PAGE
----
Taylor was brevetted Major-General May 28, and a month later, June 29, 1846, his full commission to that grade was issued. After needed rest and reinforcement, he advanced in September on Monterey, which city capitulated after three-days stubborn resistance. Here he took up his winter quarters. The plan for the invasion of Mexico, by way of Vera Cruz, with General Scott in command, was now determined upon by the Government, and at the moment Taylor was about to resume active operations, he received orders to send the larger part of his force to reinforce the army of General Scott at Vera Cruz. Though subsequently reinforced by raw recruits, yet after providing a garrison for Monterey and Saltillo he had but about 5,300 effective troops, of which but 500 or 600 were regulars. In this weakened condition, however, he was destined to achieve his greatest victory. Confidently relying upon his strength at Vera Cruz to resist the enemy for along time, Santa Anna directed his entire army against Taylor to overwhelm him, and then to return to oppose the advance of Scott’s more formidable invasion. The battle of Buena Vista was fought February 22 and 23, 1847. Taylor received the thanks of Congress and a gold medal, and “Old Rough and Ready,” the sobriquet given him in the army, became a household word. He remained in quiet possession of the Rio Grande Valley until November, when he returned to the United States.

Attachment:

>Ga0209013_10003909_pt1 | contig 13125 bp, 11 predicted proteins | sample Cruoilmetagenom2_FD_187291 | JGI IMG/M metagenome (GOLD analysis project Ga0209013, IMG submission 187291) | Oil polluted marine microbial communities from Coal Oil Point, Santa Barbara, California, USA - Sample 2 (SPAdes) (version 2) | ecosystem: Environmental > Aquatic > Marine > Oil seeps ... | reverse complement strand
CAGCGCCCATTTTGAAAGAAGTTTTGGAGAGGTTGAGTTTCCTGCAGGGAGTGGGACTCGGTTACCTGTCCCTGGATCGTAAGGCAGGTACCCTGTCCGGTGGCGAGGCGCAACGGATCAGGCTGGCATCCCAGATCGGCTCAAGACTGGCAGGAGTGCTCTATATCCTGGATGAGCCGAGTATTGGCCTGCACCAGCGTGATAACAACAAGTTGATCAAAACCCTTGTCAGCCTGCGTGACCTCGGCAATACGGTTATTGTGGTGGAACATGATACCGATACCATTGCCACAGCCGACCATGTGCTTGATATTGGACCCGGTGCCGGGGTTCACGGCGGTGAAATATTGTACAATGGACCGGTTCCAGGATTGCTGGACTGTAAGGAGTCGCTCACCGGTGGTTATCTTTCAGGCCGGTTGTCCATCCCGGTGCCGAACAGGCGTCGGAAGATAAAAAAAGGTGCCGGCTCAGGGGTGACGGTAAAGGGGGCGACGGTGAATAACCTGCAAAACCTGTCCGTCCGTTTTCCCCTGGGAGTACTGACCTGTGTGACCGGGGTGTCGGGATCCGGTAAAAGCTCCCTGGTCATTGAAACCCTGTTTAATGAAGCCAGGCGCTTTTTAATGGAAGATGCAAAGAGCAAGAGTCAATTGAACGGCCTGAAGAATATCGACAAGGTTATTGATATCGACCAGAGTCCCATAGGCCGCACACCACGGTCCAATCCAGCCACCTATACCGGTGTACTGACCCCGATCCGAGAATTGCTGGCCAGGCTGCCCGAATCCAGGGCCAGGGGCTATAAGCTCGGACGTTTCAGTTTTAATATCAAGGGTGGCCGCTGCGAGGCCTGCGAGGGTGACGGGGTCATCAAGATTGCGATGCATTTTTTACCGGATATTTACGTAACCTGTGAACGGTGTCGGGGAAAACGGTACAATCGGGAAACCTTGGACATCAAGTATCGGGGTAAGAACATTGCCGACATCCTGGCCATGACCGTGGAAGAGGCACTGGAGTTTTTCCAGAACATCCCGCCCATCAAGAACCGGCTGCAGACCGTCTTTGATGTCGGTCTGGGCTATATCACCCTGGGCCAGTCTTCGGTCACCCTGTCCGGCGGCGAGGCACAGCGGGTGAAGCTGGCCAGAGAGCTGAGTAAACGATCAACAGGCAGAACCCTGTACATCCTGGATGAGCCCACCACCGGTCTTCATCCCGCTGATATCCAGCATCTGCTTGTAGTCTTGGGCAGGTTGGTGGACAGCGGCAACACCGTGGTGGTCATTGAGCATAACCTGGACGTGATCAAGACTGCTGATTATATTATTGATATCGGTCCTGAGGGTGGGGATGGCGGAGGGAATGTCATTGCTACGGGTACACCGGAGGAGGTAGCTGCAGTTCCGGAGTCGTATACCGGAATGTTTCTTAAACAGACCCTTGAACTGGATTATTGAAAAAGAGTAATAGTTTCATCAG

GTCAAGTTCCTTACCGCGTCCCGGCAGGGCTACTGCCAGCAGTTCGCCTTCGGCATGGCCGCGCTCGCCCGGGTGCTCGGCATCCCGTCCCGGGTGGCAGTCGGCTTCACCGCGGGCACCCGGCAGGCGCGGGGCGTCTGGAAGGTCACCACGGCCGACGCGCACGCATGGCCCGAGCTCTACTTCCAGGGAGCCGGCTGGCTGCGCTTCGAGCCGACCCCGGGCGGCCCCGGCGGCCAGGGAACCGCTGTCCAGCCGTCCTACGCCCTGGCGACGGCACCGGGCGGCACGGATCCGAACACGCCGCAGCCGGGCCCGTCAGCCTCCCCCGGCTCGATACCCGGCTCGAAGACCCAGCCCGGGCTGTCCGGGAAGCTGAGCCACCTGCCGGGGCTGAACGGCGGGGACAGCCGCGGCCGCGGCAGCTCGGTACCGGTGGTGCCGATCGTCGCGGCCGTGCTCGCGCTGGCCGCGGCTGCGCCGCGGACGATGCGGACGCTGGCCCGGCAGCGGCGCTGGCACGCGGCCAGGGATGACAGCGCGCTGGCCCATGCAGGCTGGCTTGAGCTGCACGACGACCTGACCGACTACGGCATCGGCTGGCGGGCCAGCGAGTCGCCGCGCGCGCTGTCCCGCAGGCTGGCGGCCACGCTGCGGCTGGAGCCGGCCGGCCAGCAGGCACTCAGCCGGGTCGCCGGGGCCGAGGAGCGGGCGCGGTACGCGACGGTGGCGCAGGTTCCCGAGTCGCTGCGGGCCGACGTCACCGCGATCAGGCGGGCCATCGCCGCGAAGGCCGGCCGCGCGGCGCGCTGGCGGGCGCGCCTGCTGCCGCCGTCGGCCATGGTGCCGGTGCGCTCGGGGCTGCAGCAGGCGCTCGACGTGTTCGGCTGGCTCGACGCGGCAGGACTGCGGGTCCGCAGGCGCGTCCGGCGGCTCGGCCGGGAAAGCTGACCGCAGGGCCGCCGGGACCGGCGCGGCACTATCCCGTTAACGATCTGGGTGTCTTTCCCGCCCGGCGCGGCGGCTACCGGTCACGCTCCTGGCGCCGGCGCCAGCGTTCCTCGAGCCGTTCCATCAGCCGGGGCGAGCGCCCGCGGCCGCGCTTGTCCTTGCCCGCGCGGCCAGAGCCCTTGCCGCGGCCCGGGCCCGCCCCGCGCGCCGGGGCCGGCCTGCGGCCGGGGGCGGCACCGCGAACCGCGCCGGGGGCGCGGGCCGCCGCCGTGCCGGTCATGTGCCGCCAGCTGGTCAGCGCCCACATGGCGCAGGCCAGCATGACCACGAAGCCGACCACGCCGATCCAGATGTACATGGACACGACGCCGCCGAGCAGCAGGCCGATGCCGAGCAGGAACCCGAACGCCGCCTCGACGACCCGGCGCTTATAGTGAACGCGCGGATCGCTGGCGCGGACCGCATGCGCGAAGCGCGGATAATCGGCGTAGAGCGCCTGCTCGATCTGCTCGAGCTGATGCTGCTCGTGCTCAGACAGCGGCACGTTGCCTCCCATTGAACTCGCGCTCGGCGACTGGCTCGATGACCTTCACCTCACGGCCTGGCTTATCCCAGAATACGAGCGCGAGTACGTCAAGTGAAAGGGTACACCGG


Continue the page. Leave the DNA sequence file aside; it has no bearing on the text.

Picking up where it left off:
In the Whig convention which met at Philadelphia, June 7, 1848, Taylor was nominated on the fourth ballot as candidate of the Whig party for President, over Henry Clay, General Scott and Daniel Webster. In November Taylor received a majority of electoral votes, and a popular vote of 1,360,752, against 1,219,962 for Cass and Butler, and 291,342 for Van Buren and Adams. General Taylor was inaugurated March 4, 1849.

     The free and slave States being then equal in number, the struggle for supremacy on the part of the leaders in Congress was violent and bitter. In the summer of 1849 California adopted in convention a constitution prohibiting slavery within its borders. Taylor advocated the immediate admission of California with her Constitution and the postponement of the question as to the other Territories until they could hold conventions and decide for themselves whether slavery should exist within their borders. This policy ultimately prevailed through the celebrated “Compromise Measures” of Henry Clay; but not during the life of the brave solider and patriot statesman. July 5 he was taken suddenly ill with a bilious fever, which proved fatal, his death occurring July 9, 1850. One of his daughters married Colonel W. W. S. Bliss, his Adjutant-General and Chief of Staff in Florida and Mexico, and Private Secretary during his Presidency. Another daughter was married to Jefferson Davis.